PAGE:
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Progress Elementary experimenting with electives

December 6, 2018 GMT

Educators and students at Spokane Valley’s Progress Elementary School are in the midst of an experiment to launch a STEM program that includes offering all students in grades K-5 the opportunity to take electives.

The student enrollment at Progress used to be 450, but the new Riverbend Elementary has dropped that to 300, giving the school room to work with. “It was a great time to capitalize on that,” said Matt Chisholm, the Progress principal. Progress is part of the Central Valley School District.

Chisholm met with his staff to ask them what they would like to do differently, and they came up with the idea to offer electives as a way to get students engaged in learning, not just doing lessons.


“We then put a team together and put about a year and a half into creating a plan,” he said. “We want to provide kids some choice. It’s not just a STEM school.”

This is the first school year the program has been in effect, but word got out into the community. “We are still a neighborhood school, but we’ve had a lot of students choice into our school,” he said.

Electives are offered every Thursday. The third to fifth grades have electives in the morning and grades K-3 have them in the afternoon.

“We’re starting small,” Chisholm said.

The electives operate on a trimester system, giving the students opportunities to pick several different classes during the year. Students in different grades mingle in the elective classes and work together in groups, but the kindergarten students met in their own elective classes for the first trimester. They’ll join the first and second grades in the other trimesters.

There’s a wide variety of electives to choose from, including forensics, coding, programming, gardening, photography, singing, leadership and “Ooey Gooey Mixtures.” There’s also a maker space, which is a classroom with a wall lined with bins full of various supplies. It’s staffed by Teacher of Innovation Ross Johnson, who helps the kids make roller coasters, catapults and airplanes.

“We’ve done a lot of building and structural things, especially with the younger grades,” Johnson said.

He said he and the other teachers are trying to be facilitators, not just providers of information. “It’s a process to get them to share their ideas in these untraditional ways,” Johnson said. “That’s been really neat to watch that unfold. You just see them take charge.”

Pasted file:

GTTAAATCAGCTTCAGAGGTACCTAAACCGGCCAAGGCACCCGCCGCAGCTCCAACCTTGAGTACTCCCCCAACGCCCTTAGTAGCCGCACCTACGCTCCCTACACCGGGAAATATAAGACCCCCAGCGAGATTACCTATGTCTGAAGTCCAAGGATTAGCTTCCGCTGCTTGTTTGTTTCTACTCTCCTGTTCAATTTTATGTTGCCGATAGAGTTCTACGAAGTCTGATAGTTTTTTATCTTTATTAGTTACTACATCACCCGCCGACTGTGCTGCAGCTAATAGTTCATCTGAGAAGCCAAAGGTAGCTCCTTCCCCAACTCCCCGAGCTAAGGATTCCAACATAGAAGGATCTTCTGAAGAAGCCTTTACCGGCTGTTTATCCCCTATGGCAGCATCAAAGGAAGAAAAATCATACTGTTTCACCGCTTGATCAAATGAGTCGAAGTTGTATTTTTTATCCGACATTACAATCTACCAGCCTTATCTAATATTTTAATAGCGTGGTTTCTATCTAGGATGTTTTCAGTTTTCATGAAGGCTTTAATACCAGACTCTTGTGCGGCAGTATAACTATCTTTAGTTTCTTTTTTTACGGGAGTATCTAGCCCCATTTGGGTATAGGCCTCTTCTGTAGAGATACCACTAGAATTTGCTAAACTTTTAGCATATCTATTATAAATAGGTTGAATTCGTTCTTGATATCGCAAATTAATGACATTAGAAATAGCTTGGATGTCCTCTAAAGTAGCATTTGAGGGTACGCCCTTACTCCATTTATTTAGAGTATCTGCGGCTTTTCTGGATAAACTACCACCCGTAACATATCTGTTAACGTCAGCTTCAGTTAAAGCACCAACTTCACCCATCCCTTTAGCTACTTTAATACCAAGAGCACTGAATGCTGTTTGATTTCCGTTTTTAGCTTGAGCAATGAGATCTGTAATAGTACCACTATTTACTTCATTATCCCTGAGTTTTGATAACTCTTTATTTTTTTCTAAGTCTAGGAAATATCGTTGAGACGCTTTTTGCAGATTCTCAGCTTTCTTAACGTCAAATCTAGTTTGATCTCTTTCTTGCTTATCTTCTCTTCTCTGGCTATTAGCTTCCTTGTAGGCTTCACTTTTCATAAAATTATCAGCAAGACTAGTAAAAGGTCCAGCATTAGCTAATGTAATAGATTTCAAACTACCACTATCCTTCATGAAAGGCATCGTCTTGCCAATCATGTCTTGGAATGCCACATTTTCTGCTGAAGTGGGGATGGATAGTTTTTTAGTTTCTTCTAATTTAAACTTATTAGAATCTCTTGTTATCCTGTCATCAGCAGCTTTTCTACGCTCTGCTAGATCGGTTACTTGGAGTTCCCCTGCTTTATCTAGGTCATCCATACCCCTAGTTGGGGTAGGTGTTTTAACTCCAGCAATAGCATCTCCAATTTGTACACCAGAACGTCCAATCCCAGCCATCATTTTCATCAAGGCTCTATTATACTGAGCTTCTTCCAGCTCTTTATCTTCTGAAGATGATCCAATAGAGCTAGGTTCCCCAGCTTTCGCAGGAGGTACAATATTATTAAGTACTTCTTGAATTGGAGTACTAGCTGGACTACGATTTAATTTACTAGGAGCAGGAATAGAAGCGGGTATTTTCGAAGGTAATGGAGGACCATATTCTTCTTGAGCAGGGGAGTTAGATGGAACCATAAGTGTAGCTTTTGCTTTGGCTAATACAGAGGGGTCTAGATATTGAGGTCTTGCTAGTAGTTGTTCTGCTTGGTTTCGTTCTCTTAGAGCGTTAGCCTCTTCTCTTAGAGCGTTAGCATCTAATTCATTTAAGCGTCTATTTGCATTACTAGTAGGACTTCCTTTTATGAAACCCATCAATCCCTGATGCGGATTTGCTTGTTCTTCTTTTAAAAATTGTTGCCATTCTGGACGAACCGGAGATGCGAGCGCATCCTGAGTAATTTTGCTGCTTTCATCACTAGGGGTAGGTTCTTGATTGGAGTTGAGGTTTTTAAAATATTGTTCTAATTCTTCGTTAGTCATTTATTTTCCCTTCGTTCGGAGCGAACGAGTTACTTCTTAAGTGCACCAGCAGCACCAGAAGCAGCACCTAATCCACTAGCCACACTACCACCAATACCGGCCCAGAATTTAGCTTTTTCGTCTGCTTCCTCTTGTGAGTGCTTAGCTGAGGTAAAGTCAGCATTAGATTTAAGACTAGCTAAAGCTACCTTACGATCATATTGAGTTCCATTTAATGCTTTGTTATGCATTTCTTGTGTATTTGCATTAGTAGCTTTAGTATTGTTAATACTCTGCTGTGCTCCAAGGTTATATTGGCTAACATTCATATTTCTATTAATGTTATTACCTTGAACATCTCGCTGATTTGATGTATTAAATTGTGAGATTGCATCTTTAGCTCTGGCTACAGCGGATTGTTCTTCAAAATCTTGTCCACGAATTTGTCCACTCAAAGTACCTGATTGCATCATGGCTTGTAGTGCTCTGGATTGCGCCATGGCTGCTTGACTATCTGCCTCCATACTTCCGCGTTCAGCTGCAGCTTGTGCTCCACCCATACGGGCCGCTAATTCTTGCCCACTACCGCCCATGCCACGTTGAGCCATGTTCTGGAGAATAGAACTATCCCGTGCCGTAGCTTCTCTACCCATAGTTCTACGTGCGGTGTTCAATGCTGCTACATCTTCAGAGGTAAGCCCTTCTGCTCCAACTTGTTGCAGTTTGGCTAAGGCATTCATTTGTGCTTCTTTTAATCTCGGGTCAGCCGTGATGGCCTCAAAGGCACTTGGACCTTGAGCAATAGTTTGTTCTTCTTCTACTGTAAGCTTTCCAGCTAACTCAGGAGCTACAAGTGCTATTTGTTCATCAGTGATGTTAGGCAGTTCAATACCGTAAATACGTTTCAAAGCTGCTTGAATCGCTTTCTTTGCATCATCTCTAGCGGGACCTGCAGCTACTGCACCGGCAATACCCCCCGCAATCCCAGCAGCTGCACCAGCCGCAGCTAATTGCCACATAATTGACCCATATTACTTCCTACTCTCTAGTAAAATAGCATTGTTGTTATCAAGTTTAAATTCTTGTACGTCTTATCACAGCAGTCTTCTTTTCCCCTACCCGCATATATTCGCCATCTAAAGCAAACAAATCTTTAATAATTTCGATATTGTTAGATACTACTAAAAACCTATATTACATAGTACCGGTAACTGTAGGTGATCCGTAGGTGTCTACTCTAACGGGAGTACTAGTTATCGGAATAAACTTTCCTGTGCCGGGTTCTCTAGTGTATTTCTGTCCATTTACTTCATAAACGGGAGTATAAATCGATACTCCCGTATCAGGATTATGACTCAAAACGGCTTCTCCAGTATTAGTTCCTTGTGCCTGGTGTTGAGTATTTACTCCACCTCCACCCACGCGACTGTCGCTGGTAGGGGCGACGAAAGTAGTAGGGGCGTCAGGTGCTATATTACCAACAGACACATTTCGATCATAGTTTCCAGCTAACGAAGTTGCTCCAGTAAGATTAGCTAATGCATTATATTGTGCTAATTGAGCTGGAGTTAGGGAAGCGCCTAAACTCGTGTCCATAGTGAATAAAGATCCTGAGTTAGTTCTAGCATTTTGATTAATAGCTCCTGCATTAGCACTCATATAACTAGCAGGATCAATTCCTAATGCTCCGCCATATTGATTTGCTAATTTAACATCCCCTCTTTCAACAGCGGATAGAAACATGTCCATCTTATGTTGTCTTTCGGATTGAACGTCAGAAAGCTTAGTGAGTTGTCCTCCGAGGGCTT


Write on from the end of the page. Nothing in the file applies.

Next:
The students gave input into what kinds of classes they wanted to see, and they’ll be consulted throughout the process to see what works and what doesn’t, Chisholm said.


“We started with an idea,” he said. “For second trimester we’re going back to the kids and asking if these things interest you.”

The students are learning about topics that interest them in classes that incorporate math, research, writing and problem solving. “Philosophically there’s a shift in the building,” Chisholm said. “It’s around a teaching shift on how to get kids curious.”

The program is somewhat different because it’s not specifically focused on getting kids ready for the various achievement tests they have to pass. Still, Chisholm said he expects the skills the students are learning will help them on the test and in their future.

“I think we will see an increase on the test,” he said. “I’m hoping we’ll see a correlation on our science skills.”

If the students are any indication, the electives are a hit. “Thursday is our highest attendance day at school and our lowest amount of discipline,” he said. “There’s a buzz about it.”

The school has already partnered with Mobius and the Spokane County Regional Health District. In the future Chisholm would like to bring in more experts.

“We want to expose our kids to opportunity,” he said. “To do that we need to bring the community into the building and the kids out into the community.”

He’d also like to have electives on more than just Thursday, but said he’s trying to play things by ear. “We’re going to kind of take that as it goes,” he said. “I don’t want to have many concrete plans. It’s organic.”